Having a Plan

During this time when Hurricane Harvey is doing so much damage down in Texas, it makes me remember what we always called the “Just In Case”. This is a get-it/grab-it bag that holds the necessities that might be needed in a crisis or evacuation. Or, if it happens that you are confined to your home during a power outage, etc., it’s a good idea to have a plan of action, including a 72-hour emergency kit.

Why 72 hours? That’s the average time it usually takes for power to get back on, tree branches to be removed, and so on. The following list is an outline of what might come in handy should something unforeseen happen.

As the Girl Scouts always say, “be prepared.” And to that good advice I’ll add this: “Be prepared; not scared!

The following is a 72-hour emergency kit that you can adjust to your own particular needs. The hope is that you won’t ever need it, but who knows? It can’t hurt to be prepared.

The 72-Hour Emergency Kit

A 72-hour emergency kit should include the necessities for food, clothing, and shelter for each member of the family and pets, enough to last for 3 days. Remember that food items should be of the type that can be consumed when no refrigeration or cooking is available.

Food and Water

  • Protein/granola bars
  • Trail mix/dried fruit
  • Crackers/cereals (for munching)
  • Canned tuna, beans, turkey, beef, Vienna sausages, etc. Remember that “pop-top” cans that open without a can-opener may not always open correctly, so make sure you have at least one working can opener.
  • Canned juice
  • Candy/gum
  • Water (1 gallon/4 liters per person)

Bedding and Clothing:

  • Change of clothing (short and long sleeved shirts, pants, jackets, socks, shoes, etc.)
  • Underwear
  • Rain coat/poncho
  • Blankets and Emergency Heat Blankets (the foil ones that keep in warmth)
  • Cloth sheet
  • Plastic sheet/tarp to use as a tent
  • Sleeping bag(s)

Fuel and Light:

  • Battery lighting (flashlights, lamps, etc.
  • Extra batteries
  • Flares
  • Candles
  • Lighter
  • Water-proof matches

Equipment:

  • Can opener
  • Dishes/utensils
  • Shovel
  • Radio (with batteries!)
  • Pen and paper
  • Axe
  • Pocket knife
  • Rope
  • Duct tape
  • Trash bags

Personal Supplies and Medication:

  • First aid supplies (see next section for Pet First Aid supplies)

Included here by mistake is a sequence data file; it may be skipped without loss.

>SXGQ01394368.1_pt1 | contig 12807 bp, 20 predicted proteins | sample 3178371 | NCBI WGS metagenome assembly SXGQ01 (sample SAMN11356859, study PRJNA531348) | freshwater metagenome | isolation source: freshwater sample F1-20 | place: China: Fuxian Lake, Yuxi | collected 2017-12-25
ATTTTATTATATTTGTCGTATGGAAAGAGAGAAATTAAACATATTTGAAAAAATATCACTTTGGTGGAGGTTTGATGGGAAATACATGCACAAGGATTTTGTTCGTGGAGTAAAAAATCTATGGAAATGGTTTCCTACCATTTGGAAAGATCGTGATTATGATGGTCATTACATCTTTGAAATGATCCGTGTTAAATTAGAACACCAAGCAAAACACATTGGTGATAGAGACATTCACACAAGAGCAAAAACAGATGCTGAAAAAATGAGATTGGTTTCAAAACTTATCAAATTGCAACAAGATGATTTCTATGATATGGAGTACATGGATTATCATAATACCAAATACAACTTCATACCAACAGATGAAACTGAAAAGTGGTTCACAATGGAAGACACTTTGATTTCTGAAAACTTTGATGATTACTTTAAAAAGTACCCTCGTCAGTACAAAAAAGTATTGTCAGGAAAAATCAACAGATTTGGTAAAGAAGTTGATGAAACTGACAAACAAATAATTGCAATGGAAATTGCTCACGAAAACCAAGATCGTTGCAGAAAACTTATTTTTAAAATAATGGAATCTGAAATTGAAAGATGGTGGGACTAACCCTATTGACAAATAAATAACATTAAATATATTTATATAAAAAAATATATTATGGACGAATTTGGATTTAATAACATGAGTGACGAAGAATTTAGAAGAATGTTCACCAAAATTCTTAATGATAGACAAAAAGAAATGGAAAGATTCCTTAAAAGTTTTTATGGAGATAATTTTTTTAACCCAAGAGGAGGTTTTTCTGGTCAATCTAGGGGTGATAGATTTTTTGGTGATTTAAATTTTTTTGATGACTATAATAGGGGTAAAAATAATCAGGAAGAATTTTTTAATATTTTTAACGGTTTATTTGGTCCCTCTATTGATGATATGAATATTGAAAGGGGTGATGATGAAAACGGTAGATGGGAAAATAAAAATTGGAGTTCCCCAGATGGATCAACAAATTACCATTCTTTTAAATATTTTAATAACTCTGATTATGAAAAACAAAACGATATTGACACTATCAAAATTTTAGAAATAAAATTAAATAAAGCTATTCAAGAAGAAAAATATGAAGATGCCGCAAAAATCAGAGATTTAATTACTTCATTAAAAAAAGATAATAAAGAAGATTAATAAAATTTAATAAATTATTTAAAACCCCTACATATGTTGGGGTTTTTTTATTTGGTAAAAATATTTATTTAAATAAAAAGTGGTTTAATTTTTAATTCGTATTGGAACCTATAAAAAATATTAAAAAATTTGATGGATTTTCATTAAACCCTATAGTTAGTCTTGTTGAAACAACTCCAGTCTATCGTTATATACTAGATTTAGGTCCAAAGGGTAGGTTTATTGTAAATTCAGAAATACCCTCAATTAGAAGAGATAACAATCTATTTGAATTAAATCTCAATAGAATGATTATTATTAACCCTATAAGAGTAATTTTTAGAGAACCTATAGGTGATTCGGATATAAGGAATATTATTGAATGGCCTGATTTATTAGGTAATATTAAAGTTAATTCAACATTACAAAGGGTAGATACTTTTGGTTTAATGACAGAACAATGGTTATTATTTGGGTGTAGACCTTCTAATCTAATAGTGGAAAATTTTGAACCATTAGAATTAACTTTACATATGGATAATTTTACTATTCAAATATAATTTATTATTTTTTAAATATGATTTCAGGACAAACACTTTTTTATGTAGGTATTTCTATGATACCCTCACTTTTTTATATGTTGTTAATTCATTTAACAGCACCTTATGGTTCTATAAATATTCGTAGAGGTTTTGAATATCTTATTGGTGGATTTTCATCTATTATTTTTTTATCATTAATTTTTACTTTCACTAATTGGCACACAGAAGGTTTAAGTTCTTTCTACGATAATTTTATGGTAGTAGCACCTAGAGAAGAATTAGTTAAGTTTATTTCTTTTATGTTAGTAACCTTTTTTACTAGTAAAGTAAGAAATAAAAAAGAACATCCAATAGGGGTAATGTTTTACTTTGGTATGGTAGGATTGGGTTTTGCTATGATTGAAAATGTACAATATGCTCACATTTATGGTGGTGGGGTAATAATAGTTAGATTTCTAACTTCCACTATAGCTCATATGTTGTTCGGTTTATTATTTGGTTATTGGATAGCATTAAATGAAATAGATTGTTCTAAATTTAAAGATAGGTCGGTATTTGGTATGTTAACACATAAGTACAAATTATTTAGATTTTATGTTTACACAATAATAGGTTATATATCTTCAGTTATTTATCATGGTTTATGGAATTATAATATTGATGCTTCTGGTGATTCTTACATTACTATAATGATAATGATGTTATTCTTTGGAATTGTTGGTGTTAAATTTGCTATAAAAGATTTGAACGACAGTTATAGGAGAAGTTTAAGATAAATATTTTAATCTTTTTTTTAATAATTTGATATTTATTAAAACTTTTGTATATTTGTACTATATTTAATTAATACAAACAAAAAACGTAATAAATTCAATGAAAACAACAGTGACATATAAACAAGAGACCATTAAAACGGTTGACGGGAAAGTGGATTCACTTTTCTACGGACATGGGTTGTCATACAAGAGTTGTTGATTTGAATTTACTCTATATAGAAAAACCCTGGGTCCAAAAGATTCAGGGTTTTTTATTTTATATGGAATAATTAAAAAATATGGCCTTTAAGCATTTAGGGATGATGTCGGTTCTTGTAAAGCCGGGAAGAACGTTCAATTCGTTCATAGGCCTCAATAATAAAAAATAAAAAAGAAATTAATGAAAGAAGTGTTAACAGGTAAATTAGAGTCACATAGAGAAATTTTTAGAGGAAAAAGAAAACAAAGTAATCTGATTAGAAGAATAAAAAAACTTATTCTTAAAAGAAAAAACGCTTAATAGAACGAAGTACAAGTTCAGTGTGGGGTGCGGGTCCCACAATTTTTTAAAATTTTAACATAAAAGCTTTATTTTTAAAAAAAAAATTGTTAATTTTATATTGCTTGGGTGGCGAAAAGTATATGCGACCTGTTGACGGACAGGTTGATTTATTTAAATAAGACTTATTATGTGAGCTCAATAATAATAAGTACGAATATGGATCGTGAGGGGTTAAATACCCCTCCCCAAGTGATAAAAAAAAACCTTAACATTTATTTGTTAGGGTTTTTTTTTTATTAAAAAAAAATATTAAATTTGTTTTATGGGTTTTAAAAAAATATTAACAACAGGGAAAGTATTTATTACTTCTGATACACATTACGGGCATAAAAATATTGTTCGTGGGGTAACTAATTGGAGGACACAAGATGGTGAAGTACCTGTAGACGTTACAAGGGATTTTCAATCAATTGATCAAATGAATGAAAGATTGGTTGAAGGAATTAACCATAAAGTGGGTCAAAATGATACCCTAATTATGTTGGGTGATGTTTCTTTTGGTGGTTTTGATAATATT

• Toiletries (roll of toilet paper- remove the center tube to easily flatten into a zip-lock bag, feminine hygiene, folding brush, etc.)
  • Cleaning supplies (mini hand sanitizer, soap, shampoo, dish soap, etc.)
  • Immunizations up-to date
  • Medication (Acetaminophen, Ibuprofen, children’s medication etc.)
  • Prescription Medication (for 3 days)

Personal Documents and Money (place these items in a water-proof container!):

  • Legal documents (birth/marriage certificates, wills, passports, contracts, etc)
  • Vaccination papers
  • Insurance policies
  • Cash
  • Credit card
  • Pre-paid phone cards

Miscellaneous:

  • Bag(s) to put 72-Hour Kit items in (such as duffel bags or back packs, which work great). Make sure that you can lift/carry it!
  • Infant/Elderly Needs (if applicable)
  • Update your 72-Hour Kit every three months (put a note in your calendar/planner) to make sure that: all food, water, and medication is fresh and has not expired; clothing fits; personal documents and credit cards are up to date; and batteries are charged.
  • Small toys/games are important too as they will provide some comfort and entertainment during a stressful time.
  • Pet food, dishes, water, leash, collar, carrier (be sure carrier has a waterproof label stating pet name, your name, address, phone number, & email), temporary litter box, blanket, toys, etc.

Pet First Aid Kit

Note: Be sure to check with your vet about what pet first aid items can or cannot be used for dogs, cats, etc.

Items for your pet first aid kit should include:

  • Latex gloves
  • Cotton (balls, sponges and rolls)
  • Cling wrap to bandage (such as Saran Wrap or Vet Wrap)
  • Splint material
  • Adhesive tape
  • Small scissors
  • Tweezers
  • Needle-nose pliers (for removing foreign objects from wounds)
  • Nylon Leash
  • Towels
  • Muzzle (soft fabric muzzle for dogs and restraint bag for cats)
  • Thermal blanket
  • Pediatric rectal thermometer; water-based lubricant
  • Antiseptic (such as Betadine)
  • Antihistamines (such as Benadryl, consult veterinarian for dosage)
  • Antibiotic ointment
  • Pepto Bismol
  • Activated charcoal
  • 3 % hydrogen peroxide (induce vomiting and cleaning wounds)
  • Blood stopper such as Kwik Stop
  • Sterile saline wash for eyes
  • Emergency phone numbers for the vet and poison control
  • List of all pet’s medications and dosages
  • Board to strap pet with possible back injury
  • Baby aspirin

Additionally:

  • Pets and children read your body language. Be calm and don’t project hesitation or guilt.
  • The popular antibiotic Baytril comes in a chewable tablet; ask your vet about it.
  • Use Pill Pockets, which are edible food-grade material you put the pill inside.
  • Some pharmacists will put medication in beef, seafood or chicken.
  • Try Flavorex, liquid medication that comes in pet-friendly flavors.
  • Many pets will lick the liquid out of a spoon. Otherwise you can use a plastic syringe and squirt it into the corner of the pet’s mouth.
  • Medicated creams can be rubbed into the hairless part of your pet’s ear, and it will be absorbed into its system.

 

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